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Today, the United Nations Human Rights Council adopted the first-ever UN resolution on the human rights of lesbian, gay, bisexual, and transgender persons. Imagine that…LGBT individuals are finally considered worthy of human rights protections! Let’s ignore the fact that a longstanding principle of international human rights law is that human rights are universal and therefore apply to ALL individuals as an inalienable right of being human. Yes, that’s right, LGBT individuals were just not considered human beings, I guess.

Until today, that is. The UN resolution, offered by South Africa and approved on a vote of 23-19, does three things: 1) it expresses grave concern at acts of violence and discrimination perpetrated against individuals based on their sexual orientation and gender identity (SOGI), 2) it calls for a study on violence and discrimination on the grounds of SOGI, and 3) it commits to convening a panel to discuss this study and the issue of discriminatory laws and practices as well as violence against LGBT individuals. For the first time EVER, LGBT individuals have an international mechanism to report discrimination and abuse, somewhere to turn to for assistance when their own governments refuse to acknowledge their existence or their inalienable human rights. This is a big deal, a really big deal, folks!

Reports to the Human Rights Commission that have come in just in the past year have documented executions of LGBT individuals via stonings, stabbings, and incinerations, as well as torture, gang rapes, so-called “corrective rapes,” and death threats. While the cases are numerous, one in particular just goes to show the extent of the torture and discrimination. It’s the case of Paula, a transgender woman in El Salvador, who was brutally attacked and shot by a group of men when she was leaving a nightclub. At the hospital, she was treated with disdain by health care providers because she was transgender and HIV-positive. Later, she was imprisoned in a male prison where she was put in a cell with gang members who raped her over 100 times, all the while prison officials turned a blind eye.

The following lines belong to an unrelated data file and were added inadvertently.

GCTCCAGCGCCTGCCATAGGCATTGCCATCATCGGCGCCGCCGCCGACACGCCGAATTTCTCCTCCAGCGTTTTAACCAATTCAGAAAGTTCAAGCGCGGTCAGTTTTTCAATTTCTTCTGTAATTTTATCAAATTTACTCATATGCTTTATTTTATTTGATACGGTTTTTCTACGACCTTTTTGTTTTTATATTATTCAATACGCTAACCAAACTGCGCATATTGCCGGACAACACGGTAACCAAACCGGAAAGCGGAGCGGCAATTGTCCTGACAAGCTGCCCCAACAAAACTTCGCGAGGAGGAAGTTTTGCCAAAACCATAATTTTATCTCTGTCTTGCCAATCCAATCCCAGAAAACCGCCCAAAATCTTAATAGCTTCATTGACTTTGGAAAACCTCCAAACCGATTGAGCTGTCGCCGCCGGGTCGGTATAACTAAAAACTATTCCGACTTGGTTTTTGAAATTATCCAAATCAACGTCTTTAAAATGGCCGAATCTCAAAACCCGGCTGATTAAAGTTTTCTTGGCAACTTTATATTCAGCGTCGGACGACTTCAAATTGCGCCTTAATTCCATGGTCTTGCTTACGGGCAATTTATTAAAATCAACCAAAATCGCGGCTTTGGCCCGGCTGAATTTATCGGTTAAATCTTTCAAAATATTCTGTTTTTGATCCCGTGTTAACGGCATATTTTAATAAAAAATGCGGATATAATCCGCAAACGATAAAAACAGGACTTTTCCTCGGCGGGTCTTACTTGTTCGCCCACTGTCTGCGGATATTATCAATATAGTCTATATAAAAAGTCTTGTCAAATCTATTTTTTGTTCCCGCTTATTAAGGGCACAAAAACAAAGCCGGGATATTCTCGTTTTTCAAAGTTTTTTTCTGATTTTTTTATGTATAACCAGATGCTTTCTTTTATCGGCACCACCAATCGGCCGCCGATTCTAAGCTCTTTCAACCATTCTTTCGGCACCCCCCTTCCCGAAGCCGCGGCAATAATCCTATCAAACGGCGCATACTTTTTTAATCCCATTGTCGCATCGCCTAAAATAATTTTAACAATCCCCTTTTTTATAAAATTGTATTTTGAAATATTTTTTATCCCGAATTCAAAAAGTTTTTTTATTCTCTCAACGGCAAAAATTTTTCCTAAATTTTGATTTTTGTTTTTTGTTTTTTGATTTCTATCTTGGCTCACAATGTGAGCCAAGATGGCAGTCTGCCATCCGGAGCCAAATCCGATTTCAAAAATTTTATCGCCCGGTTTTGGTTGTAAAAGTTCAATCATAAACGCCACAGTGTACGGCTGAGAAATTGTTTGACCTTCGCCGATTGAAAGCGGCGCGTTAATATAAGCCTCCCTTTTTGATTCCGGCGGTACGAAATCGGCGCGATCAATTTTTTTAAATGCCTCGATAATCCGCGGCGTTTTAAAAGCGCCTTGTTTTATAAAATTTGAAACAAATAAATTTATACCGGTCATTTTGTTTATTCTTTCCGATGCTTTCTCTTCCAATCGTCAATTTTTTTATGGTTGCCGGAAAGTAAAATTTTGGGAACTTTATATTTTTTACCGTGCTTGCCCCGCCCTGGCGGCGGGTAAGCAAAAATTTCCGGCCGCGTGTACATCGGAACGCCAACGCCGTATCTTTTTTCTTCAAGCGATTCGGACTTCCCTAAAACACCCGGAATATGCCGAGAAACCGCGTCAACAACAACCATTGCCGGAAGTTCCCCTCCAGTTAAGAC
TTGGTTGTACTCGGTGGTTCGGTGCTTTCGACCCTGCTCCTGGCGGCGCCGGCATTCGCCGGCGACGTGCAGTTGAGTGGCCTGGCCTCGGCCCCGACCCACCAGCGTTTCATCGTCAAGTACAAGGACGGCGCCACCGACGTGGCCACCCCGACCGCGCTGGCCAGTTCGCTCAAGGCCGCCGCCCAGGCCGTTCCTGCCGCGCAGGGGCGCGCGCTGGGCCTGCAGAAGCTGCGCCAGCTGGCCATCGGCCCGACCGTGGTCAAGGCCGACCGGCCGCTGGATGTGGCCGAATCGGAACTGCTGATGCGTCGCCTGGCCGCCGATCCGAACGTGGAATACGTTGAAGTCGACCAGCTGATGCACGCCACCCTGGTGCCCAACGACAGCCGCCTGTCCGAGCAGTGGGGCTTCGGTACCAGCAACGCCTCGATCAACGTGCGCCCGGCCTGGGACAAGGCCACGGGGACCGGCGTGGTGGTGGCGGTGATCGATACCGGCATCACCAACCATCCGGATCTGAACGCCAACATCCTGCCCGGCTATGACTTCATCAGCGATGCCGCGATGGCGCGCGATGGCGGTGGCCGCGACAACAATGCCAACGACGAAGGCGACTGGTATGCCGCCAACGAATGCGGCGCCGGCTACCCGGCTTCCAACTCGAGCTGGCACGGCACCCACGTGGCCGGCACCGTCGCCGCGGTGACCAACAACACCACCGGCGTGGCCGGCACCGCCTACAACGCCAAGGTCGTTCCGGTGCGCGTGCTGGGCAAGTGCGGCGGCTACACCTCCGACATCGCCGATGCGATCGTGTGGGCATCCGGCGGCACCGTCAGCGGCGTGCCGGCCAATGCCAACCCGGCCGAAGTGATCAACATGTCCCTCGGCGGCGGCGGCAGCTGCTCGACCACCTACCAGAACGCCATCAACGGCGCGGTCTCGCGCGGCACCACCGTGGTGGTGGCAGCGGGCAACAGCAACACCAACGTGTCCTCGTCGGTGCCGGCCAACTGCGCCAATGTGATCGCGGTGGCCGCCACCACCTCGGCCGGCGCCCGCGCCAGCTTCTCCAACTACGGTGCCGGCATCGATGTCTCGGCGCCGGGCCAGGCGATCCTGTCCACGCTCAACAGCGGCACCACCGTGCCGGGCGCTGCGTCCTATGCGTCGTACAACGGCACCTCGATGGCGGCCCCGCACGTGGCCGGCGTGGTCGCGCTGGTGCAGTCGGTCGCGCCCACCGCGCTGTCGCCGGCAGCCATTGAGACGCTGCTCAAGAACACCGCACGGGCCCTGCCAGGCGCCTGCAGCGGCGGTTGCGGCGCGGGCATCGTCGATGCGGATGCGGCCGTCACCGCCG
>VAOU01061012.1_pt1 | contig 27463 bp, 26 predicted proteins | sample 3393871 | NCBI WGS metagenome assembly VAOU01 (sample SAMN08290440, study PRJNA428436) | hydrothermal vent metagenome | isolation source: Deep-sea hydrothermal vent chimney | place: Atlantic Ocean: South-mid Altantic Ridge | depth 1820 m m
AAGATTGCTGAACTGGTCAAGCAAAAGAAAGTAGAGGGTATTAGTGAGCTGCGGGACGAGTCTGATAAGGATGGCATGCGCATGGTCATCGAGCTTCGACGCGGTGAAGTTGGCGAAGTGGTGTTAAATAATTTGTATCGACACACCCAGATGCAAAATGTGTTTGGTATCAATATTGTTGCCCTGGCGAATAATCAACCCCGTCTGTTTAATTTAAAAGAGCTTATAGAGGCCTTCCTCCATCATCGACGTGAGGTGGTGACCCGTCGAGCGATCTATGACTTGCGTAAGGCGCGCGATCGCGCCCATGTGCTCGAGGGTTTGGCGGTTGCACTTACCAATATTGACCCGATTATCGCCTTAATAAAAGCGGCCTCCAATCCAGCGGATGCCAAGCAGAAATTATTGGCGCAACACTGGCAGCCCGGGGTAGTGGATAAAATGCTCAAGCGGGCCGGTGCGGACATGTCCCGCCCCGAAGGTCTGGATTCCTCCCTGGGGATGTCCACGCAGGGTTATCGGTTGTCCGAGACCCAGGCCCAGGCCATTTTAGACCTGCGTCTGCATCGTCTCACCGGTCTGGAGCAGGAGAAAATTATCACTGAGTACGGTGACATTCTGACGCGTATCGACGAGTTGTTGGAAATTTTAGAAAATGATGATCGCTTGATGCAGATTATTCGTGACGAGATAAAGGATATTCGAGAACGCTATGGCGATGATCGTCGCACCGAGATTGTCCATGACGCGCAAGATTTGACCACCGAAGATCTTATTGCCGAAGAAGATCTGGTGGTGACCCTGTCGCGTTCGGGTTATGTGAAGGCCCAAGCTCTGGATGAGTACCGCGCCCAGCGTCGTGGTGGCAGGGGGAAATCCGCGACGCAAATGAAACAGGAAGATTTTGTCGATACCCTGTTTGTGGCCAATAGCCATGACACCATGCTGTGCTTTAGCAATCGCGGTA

Of course, we know that many repressive governments have long denied the rights of LGBT citizens, including 76 countries that criminalize homosexuality and 5 countries that impose the death penalty on LGBT individuals. And many of those same countries not surprisingly voted against the UN resolution…see below for a full record of votes (only countries sitting on the Human Rights Council were eligible to vote, though any UN Member State can cosponsor a resolution). Changing these laws will not happen overnight, but this UN resolution will raise the stakes on LGBT rights and send an unequivocal message to repressive regimes that their discrimination will not be tolerated by the international community.

Voted FOR the UN Resolution: Argentina, Belgium, Brazil, Chile, Cuba, Ecuador, France, Guatemala, Hungary, Korea, Japan, Mauritius, Mexico, Norway, Poland, Slovakia, Spain, Switzerland, Thailand, Ukraine, United Kingdom, United States, and Uruguay.

Voted AGAINST the UN Resolution: Angola, Bahrain, Bangladesh, Cameroon, Djibouti, Gabon, Ghana, Jordan, Malaysia, Maldives, Mauritania, Moldova, Nigeria, Pakistan, Qatar, Russia, Saudi Arabia, Senegal, and Uganda.

Abstained: Burkina Faso, China, Zambia

Absent: Kyrgyzstan, Libya (suspended from membership on the Council)

Cosponsored the Resolution (including non-HRC Members): Albania, Argentina, Australia, Austria, Belgium, Bolivia, Brazil, Canada, Chile, Colombia, Croatia, Cyprus, Czech Republic, Denmark, Estonia, Finland, France, Germany, Greece, Honduras, Iceland, Ireland, Israel, Italy, Luxembourg, Netherlands, New Zealand, Norway, Poland, Portugal, Romania, Serbia, Slovenia, South Africa (original sponsor), Spain, Sweden, Switzerland, Timor-Leste, UK, USA, and Uruguay.